The whole point of it is to enable the 'technically reluctant' to have really good presence for their customers where, to date, they have had to employ people of varying degress of inepetitude, to build a 'web site'. Normally they are anything but standards compliant; indeed they are more often able only to work with some versions of IE.

i can't cope with small business people being exploited, many of whom run a cottage industry type business, and are paying for something which works in the only browser they are aware of and where, unbeknown to them, many of their customers can't experience their website properly at all. The expression 'exploitation' really does spring to mind.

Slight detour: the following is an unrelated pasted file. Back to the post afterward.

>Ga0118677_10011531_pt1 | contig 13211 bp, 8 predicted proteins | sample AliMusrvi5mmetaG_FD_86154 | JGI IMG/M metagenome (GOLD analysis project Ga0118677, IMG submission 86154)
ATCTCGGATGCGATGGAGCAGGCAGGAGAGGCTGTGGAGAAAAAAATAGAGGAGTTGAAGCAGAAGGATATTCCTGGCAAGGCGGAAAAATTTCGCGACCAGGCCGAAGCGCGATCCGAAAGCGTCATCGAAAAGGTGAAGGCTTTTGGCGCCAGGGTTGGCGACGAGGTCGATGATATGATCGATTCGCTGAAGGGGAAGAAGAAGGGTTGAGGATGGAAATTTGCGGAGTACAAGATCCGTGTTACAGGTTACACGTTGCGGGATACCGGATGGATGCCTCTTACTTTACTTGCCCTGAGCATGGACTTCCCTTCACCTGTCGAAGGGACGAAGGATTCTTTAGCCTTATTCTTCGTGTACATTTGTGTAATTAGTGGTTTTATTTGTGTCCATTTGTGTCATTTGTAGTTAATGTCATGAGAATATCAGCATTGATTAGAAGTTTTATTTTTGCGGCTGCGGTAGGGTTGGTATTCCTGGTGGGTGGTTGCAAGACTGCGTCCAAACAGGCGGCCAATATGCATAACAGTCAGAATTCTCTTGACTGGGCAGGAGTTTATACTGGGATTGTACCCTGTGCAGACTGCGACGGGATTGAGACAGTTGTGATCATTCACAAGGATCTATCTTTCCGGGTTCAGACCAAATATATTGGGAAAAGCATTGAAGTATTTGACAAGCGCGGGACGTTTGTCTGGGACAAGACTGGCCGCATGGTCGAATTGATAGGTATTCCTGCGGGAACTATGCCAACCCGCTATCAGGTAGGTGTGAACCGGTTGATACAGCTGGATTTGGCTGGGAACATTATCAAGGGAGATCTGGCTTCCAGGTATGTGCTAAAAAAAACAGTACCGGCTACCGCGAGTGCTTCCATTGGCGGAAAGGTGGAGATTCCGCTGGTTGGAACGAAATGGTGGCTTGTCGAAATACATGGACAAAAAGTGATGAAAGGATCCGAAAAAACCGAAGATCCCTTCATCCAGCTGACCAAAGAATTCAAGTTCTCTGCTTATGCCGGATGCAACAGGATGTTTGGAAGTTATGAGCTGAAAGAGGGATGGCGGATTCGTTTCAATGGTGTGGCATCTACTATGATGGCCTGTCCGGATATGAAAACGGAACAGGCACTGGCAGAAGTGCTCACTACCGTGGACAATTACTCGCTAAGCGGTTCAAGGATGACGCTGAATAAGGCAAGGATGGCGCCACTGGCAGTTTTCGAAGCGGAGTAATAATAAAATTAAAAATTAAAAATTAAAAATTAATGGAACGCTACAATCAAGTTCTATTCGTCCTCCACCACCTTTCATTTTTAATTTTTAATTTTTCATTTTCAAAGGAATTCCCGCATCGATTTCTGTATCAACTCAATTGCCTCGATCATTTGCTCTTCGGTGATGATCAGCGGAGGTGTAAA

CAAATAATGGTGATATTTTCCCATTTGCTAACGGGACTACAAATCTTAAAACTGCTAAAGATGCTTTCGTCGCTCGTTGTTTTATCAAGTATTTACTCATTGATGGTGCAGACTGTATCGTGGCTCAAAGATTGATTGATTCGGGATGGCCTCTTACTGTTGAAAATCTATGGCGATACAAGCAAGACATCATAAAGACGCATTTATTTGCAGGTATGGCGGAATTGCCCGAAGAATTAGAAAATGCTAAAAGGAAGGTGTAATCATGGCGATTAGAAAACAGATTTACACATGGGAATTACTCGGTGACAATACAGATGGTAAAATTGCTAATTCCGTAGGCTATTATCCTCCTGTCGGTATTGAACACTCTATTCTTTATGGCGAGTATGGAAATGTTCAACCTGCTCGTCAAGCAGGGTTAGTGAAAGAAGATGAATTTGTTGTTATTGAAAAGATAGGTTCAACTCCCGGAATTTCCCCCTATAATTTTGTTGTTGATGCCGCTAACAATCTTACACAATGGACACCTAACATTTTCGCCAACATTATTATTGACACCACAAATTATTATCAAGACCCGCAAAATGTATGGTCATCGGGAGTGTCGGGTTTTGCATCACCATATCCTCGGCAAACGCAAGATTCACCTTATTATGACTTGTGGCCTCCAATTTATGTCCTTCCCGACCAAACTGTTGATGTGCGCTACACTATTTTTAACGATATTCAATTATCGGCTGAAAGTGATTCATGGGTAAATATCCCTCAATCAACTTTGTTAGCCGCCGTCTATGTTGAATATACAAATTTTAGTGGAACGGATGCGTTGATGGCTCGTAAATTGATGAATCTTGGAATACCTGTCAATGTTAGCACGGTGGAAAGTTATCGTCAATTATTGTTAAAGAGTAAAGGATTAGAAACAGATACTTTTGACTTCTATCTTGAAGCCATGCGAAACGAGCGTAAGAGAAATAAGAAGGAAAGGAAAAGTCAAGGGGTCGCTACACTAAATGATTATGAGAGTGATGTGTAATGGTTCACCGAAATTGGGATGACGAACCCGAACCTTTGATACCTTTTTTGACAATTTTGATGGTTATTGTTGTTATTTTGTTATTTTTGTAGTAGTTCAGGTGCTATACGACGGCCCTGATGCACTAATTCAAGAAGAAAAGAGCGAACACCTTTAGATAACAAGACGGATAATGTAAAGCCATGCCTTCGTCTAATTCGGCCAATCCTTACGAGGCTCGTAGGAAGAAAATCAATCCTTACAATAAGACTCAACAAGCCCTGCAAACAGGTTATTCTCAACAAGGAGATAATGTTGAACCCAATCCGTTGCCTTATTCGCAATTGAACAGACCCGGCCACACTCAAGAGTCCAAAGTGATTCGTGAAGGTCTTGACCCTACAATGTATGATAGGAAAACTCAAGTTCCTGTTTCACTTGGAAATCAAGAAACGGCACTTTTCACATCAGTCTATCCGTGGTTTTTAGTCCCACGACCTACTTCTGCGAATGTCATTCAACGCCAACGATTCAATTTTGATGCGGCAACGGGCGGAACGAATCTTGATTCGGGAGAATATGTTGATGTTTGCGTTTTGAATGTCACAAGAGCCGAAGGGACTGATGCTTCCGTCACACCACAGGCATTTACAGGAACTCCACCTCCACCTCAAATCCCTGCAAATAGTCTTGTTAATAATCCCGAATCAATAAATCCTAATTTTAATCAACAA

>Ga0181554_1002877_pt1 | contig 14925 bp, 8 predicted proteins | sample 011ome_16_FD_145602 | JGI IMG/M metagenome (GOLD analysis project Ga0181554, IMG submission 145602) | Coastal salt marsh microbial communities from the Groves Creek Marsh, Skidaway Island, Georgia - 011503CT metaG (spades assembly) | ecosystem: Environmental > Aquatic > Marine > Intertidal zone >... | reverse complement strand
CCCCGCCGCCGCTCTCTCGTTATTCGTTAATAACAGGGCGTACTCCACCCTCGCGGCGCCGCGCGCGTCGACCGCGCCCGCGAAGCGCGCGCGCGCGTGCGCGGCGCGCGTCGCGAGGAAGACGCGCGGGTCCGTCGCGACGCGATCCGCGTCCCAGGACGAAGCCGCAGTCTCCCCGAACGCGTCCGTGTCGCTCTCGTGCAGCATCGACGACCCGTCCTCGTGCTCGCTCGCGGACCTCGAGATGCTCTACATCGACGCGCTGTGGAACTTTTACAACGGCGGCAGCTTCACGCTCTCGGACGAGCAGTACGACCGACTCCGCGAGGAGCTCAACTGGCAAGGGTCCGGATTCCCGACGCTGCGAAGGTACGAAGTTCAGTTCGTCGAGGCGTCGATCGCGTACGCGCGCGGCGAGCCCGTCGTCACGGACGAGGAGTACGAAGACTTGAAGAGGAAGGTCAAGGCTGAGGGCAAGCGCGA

I have sought people here in CF, experienced in web design (and to some degree in graphics), to build sites, where I have done the xhtml and they need 'only' do some graphics (not logos), and the CSS.

I have already been enlightened and ahve found one clearly good partner in this, via AeroSpace_Eng. (Did I say he is good?). Others have shown an interest and I have yet to follow them up. (v. busy).

I want to find more so that he isn't worked 'to the bone', so let me see a portfolio guaranteed to be of your work and maybe I can send you some projects to see you through college or at least keep things ticking over for you.